The US Department of Justice and has filed civil fraud charges against Standard & Poor’s Ratings Service, contending that credit rating agency’s fraudulent ratings of mortgage bonds played a role in causing the economic crisis. Settlement talks with Justice Department reportedly broke down after the latter indicated that it wanted at least $1 billion. S & P was hoping to pay around $100 million. Also, there was disagreement between both sides as to whether or not the credit rater could agree to settle without having to admit to any wrongdoing.
The securities case against S & P involves over 30 collateralized debt obligations, which were created in 2007 when the housing market was at its height. The government believes that between September 2004 and October 2007 the credit rater disregarded the risks that came along with the investments, giving them too high ratings in the interest of profit and gaining market share. The ratings agency allegedly wanted the large financial firms and others to select it to rate financial instruments. Meantime, S & P continued to tout its ratings as objective, misleading investors as a result. S & P would go on to make record profits, and the complex home loan bundles eventually failed.
Although there have been questions for some time now about the credit ratings agencies’ role in creating a housing bubble, this is the first securities lawsuit brought by the government against one of these firms over the financial crisis. It was in 2010 that a Senate probe revealed that from 2004 to 2007 S & P and Moody’s Investors Service (MC) both applied rating models that were inaccurate, which caused them to fail to predict exactly how well the risky mortgages would do. The lawmakers believed that the credit rating agencies let competition between each other affect how well they did their jobs.
S & P claims that a CDO lawsuit by the DOJ would be completely lacking in legal or factual merit. It pointed out that in the two years leading up to the economic collapse it had gone ahead and downgraded a lot of mortgage-backed investments. Also, S & P notes, it had access to the same subprime mortgage data as everyone else-and that every mortgage-backed bond cited by the government also got the same rating from another agency. S & P maintains that when it issued the ratings, it acted in good faith.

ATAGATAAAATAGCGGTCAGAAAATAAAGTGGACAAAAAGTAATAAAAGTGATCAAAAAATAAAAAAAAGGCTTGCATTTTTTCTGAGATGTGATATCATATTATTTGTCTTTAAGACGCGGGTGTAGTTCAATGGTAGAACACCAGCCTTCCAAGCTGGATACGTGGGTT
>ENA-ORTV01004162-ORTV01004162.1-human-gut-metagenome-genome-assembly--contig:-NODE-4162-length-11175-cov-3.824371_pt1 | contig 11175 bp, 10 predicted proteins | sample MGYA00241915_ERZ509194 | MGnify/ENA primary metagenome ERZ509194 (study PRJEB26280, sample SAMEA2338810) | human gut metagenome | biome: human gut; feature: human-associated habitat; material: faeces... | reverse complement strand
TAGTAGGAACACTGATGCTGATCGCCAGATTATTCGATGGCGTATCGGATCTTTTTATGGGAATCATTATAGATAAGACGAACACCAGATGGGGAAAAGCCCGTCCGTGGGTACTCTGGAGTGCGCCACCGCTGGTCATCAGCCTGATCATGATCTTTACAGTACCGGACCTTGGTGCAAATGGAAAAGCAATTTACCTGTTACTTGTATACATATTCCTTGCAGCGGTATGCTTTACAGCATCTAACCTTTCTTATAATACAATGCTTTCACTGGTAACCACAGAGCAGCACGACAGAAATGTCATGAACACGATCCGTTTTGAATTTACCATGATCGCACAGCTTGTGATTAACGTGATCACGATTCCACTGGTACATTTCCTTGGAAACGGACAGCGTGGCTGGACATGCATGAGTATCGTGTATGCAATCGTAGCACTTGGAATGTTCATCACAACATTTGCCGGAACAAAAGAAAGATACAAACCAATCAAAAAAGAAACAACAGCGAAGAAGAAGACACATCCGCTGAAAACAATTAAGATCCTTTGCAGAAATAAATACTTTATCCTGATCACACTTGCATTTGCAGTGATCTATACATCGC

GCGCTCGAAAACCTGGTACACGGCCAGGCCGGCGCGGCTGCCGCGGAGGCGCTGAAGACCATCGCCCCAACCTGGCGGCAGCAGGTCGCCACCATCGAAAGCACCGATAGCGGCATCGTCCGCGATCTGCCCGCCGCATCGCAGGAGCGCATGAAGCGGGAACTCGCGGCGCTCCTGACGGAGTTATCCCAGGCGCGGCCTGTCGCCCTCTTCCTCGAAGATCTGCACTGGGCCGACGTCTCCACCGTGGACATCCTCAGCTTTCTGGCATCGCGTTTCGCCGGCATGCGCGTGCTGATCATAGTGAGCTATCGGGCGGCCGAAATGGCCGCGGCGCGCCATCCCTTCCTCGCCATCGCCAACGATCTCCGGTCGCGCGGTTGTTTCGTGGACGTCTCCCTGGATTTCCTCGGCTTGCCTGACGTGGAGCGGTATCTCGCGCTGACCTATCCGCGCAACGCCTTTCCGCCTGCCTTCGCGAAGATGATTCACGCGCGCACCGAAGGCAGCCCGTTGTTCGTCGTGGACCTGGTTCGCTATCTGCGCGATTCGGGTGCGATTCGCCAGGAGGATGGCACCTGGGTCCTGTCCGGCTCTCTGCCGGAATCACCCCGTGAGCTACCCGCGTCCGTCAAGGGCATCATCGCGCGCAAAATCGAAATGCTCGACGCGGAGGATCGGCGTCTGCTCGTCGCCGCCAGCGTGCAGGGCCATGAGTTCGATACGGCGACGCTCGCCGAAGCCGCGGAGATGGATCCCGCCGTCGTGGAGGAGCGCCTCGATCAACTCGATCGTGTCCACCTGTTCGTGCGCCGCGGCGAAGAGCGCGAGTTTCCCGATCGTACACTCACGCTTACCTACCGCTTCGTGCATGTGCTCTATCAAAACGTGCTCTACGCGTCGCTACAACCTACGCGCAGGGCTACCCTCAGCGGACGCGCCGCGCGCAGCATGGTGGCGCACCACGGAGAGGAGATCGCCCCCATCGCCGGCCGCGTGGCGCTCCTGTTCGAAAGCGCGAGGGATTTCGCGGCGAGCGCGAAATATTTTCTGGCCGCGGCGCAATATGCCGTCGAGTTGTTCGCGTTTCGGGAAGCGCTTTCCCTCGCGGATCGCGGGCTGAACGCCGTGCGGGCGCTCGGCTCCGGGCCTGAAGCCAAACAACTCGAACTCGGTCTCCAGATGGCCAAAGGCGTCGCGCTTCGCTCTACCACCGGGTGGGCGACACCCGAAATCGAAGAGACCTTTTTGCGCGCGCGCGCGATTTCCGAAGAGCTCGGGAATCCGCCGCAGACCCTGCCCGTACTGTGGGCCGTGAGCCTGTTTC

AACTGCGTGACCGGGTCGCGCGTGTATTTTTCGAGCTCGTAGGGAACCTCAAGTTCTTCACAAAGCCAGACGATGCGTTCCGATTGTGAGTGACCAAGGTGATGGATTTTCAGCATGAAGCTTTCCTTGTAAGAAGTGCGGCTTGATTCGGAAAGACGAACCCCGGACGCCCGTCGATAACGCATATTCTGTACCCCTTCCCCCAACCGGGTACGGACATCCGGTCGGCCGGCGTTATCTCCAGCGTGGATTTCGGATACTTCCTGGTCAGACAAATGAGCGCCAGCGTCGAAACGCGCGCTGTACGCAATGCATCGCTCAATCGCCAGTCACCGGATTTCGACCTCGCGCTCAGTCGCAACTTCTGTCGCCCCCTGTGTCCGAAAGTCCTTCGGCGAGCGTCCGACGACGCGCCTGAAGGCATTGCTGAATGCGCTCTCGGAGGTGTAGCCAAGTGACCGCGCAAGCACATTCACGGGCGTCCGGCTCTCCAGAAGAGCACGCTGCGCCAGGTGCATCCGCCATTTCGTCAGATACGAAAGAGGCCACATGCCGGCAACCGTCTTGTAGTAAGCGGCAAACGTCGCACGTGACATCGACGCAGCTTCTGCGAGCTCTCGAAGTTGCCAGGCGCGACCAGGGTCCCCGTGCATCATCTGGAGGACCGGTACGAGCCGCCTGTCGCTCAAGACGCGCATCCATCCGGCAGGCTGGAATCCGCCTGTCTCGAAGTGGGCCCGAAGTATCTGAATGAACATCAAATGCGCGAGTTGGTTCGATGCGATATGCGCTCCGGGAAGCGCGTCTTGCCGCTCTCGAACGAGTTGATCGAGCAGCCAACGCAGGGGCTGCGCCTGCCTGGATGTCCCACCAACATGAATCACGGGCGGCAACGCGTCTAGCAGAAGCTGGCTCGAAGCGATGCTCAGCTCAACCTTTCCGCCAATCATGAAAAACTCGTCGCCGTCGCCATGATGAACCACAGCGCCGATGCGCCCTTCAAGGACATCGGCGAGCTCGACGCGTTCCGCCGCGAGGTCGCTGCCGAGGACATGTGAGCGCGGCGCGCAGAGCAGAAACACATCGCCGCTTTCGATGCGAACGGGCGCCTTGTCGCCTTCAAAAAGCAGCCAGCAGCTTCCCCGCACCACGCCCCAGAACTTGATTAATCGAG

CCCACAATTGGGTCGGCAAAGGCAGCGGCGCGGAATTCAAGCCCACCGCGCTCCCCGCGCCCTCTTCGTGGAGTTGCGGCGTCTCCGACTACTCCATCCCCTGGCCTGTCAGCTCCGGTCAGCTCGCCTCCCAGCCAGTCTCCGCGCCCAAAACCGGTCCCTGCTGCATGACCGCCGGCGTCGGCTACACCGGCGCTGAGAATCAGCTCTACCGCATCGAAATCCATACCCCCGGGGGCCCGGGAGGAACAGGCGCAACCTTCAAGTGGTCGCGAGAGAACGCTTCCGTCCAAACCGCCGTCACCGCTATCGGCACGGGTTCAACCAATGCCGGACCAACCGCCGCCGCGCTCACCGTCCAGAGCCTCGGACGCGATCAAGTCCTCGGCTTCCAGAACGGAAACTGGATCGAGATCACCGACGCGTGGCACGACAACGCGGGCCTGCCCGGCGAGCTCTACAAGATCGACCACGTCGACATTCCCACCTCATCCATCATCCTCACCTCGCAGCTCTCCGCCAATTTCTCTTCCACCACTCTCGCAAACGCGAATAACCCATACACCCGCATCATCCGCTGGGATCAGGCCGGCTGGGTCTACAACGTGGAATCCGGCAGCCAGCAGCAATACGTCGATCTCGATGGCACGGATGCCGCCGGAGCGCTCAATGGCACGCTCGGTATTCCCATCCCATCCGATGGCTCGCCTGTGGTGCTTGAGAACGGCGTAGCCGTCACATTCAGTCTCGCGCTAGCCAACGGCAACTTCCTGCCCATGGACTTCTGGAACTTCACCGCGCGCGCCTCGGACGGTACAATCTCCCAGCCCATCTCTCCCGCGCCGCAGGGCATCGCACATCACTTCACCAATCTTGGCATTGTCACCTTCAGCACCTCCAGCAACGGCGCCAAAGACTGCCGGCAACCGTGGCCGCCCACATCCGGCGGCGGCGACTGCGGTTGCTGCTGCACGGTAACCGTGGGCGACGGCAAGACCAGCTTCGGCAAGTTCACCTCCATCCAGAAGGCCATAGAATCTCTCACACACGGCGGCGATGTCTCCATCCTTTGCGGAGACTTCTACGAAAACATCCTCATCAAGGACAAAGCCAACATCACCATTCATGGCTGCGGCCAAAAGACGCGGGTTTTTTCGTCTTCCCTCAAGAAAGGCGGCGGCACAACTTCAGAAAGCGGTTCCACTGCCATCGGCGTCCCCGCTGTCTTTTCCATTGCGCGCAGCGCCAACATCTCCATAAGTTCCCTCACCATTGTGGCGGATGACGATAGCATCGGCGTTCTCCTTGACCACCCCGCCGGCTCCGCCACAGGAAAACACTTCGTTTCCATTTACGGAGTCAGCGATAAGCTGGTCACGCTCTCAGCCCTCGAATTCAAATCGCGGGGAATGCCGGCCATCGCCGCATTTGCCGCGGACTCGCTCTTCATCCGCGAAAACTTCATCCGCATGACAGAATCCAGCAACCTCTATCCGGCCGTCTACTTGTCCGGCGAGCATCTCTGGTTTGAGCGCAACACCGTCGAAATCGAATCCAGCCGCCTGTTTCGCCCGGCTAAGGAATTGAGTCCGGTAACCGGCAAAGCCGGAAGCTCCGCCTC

Over a dozen federal prosecutors are expected to join the federal securities case. The DOJ had considered also pursuing a criminal case against S & P but has since changed its mind.
U.S. Accuses S. & P. of Fraud in Suit on Loan Bundles, NY Times, February 4, 2013
Feds file suit over S&P mortgage bond ratings, USA Today, February 5, 2013
More Blog Posts:
McGraw Hills, Moody’s, & Standard & Poor’s Can’t Be Held Liable by Ohio Pension Funds for Allegedly Flawed MBS Ratings, Affirms Sixth Circuit, Stockbroker Fraud Blog, December 20, 2012
Standard & Poor’s Misled Investors By Giving Synthetic Derivatives Its Highest Ratings, Rules Australian Federal Court, Institutional Investor Securities Blog, November 8, 2012
Standard & Poors Receives SEC Wells Notice Over CDO Rating, Institutional Investor Securities Blog, September 30, 2011
The information contained in this Website is provided for informational purposes only, and should not be construed as legal advice on any subject matter. No recipients of content from this site, clients or otherwise, should act or refrain from acting on the basis of any content included in the site without seeking the appropriate legal or other professional advice on the particular facts and circumstances at issue from an attorney licensed in the recipient’s state. The content of this Website contains general information and may not reflect current legal developments, verdicts or settlements. The Firm expressly disclaims all liability in respect to actions taken or not taken based on any or all the contents of this Website. Read More.